# [erlang-questions] difference between ", " and "andalso" in guards

Bob Ippolito bob@REDACTED
Sun May 18 07:12:18 CEST 2014

```I think you'll have a hard time showing the difference between comma and
andalso, but you can demonstrate it with semicolon and orelse.

These two functions have different semantics:

right_age(X) when hd(X) >= 16; X =< 104 ->
true;
right_age(_) ->
false.

right_age_2(X) when hd(X) >= 16 orelse X =< 104 ->
true;
right_age_2(_) ->
false.

1) The assembly code can of course tell the difference, in this case you
can see the jumps are different.
2) The {f, N} refers to a {label, N}. I believe the {x, N} refers to
something like a register. I've never spent much time trying to understand
this assembly though.
3) See above :) The assembly code is different for these two versions, you
can see how the first one does a second test if the bif fails but the
latter immediately returns false when the bif fails.

-bob

On Sat, May 17, 2014 at 9:20 PM, Adel Zhang <adelzhang@REDACTED> wrote:

> hi, I am currently reading "learnyousomeerlang". In "Syntax in Functions"
> chapter "guards" section, Fred said
>
> <quote>
> Note: I've compared , and ; in guards to the operators andalso and orelse.
> They're not exactly the same, though. The former pair will catch exceptions
> as they happen while the latter won't. What this means is that if there is
> an error thrown in the first part of the guard X >= N; N >= 0, the second
> part can still be evaluated and the guard might succeed; if an error was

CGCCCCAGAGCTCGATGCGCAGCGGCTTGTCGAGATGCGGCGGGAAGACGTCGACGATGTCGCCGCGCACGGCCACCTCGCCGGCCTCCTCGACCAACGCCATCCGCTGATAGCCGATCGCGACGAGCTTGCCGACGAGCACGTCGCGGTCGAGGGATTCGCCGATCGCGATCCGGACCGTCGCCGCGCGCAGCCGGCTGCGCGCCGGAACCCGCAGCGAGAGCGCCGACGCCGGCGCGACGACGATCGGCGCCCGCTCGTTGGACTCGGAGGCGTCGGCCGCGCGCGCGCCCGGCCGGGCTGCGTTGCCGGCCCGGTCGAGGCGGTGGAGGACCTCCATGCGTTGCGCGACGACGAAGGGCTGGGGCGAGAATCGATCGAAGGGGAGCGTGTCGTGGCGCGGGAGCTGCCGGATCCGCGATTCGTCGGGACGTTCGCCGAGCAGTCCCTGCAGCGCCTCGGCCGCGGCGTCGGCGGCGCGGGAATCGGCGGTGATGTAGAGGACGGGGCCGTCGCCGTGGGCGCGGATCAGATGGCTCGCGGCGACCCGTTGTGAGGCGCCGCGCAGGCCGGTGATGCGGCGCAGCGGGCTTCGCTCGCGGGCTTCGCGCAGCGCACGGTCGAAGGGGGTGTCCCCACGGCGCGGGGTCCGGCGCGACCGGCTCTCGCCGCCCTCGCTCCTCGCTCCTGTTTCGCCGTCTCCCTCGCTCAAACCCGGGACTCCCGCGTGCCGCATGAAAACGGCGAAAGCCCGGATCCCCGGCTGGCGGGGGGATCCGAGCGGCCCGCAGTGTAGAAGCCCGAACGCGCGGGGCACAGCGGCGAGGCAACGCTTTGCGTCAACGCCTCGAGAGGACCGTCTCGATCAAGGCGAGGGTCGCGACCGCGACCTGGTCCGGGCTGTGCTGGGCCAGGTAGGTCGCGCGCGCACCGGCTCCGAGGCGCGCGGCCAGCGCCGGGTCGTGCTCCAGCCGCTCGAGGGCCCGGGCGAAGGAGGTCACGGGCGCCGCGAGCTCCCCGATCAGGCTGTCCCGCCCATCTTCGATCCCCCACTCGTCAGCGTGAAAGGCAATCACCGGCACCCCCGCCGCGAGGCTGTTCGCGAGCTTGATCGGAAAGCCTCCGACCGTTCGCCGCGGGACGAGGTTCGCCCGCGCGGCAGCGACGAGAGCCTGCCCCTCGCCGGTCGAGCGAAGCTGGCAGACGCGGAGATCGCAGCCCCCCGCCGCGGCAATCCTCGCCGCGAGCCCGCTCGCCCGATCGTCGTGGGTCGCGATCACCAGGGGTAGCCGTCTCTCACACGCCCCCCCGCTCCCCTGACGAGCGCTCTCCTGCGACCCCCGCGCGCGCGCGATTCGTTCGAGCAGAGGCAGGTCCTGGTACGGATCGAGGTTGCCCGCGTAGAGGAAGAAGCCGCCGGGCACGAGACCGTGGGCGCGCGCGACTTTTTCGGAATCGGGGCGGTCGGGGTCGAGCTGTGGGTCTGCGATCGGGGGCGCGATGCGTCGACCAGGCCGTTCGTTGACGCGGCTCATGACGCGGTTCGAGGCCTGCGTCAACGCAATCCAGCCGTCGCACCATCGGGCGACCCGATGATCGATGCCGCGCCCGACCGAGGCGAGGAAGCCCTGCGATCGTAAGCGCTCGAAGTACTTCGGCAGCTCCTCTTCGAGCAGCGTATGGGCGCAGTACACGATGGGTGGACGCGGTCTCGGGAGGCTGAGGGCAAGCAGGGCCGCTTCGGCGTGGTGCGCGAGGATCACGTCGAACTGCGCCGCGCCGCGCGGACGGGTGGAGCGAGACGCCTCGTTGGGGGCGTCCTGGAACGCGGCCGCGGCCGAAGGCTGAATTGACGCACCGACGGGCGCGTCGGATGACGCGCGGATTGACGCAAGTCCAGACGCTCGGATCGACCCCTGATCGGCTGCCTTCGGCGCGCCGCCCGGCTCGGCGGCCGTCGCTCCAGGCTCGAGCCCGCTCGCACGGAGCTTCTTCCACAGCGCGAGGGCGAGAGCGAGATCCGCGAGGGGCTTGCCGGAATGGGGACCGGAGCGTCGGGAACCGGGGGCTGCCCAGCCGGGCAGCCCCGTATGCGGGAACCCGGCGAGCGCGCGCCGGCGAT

> thrown in the first part of X >= N orelse N >= 0, the second part will also
> be skipped and the whole guard will fail.
> </quote>
>
> So I write a codesnippet:
>
> -module(g).
> -export ([right_age/1, right_age_2/1, right_age_3/1]).
>
> right_age(X) when X >= 16, X =< 104 ->
>         true;
> right_age(_) ->
>         false.
>
>
> right_age_2(X) when (X >= 16) andalso (X =< 104) ->
>         true;
> right_age_2(_) ->
>         false.
>
> right_age_3(X) when (X >= 16) and (X =< 104) ->
>         true;
> right_age_3(_) ->
>         false.
>
>
> And compile with 'S' option to get the assembly code as follow:
>
> {function, right_age, 1, 2}.
>   {label,1}.
>     {line,[{location,"g.erl",4}]}.
>     {func_info,{atom,g},{atom,right_age},1}.
>   {label,2}.
>     {test,is_ge,{f,3},[{x,0},{integer,16}]}.
>     {test,is_ge,{f,3},[{integer,104},{x,0}]}.
>     {move,{atom,true},{x,0}}.
>     return.
>   {label,3}.
>     {move,{atom,false},{x,0}}.
>     return.
>
>
> {function, right_age_2, 1, 5}.
>   {label,4}.
>     {line,[{location,"g.erl",10}]}.
>     {func_info,{atom,g},{atom,right_age_2},1}.
>   {label,5}.
>     {test,is_ge,{f,6},[{x,0},{integer,16}]}.
>     {test,is_ge,{f,6},[{integer,104},{x,0}]}.
>     {move,{atom,true},{x,0}}.
>     return.
>   {label,6}.
>     {move,{atom,false},{x,0}}.
>     return.
>
>
> {function, right_age_3, 1, 8}.
>   {label,7}.
>     {line,[{location,"g.erl",15}]}.
>     {func_info,{atom,g},{atom,right_age_3},1}.
>   {label,8}.
>     {test,is_ge,{f,9},[{x,0},{integer,16}]}.
>     {test,is_ge,{f,9},[{integer,104},{x,0}]}.
>     {move,{atom,true},{x,0}}.
>     return.
>   {label,9}.
>     {move,{atom,false},{x,0}}.
>     return.
>
>
>
> Apparently the three version right_age function assembly code are almost
> same. It confuse me totally.
>
> 1) can assembly code tell the function behaviour difference?
> 2) what does {f,6} {x,0} in assembly code mean?
> 3) how can I verify Fred's statement?
>
>
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>
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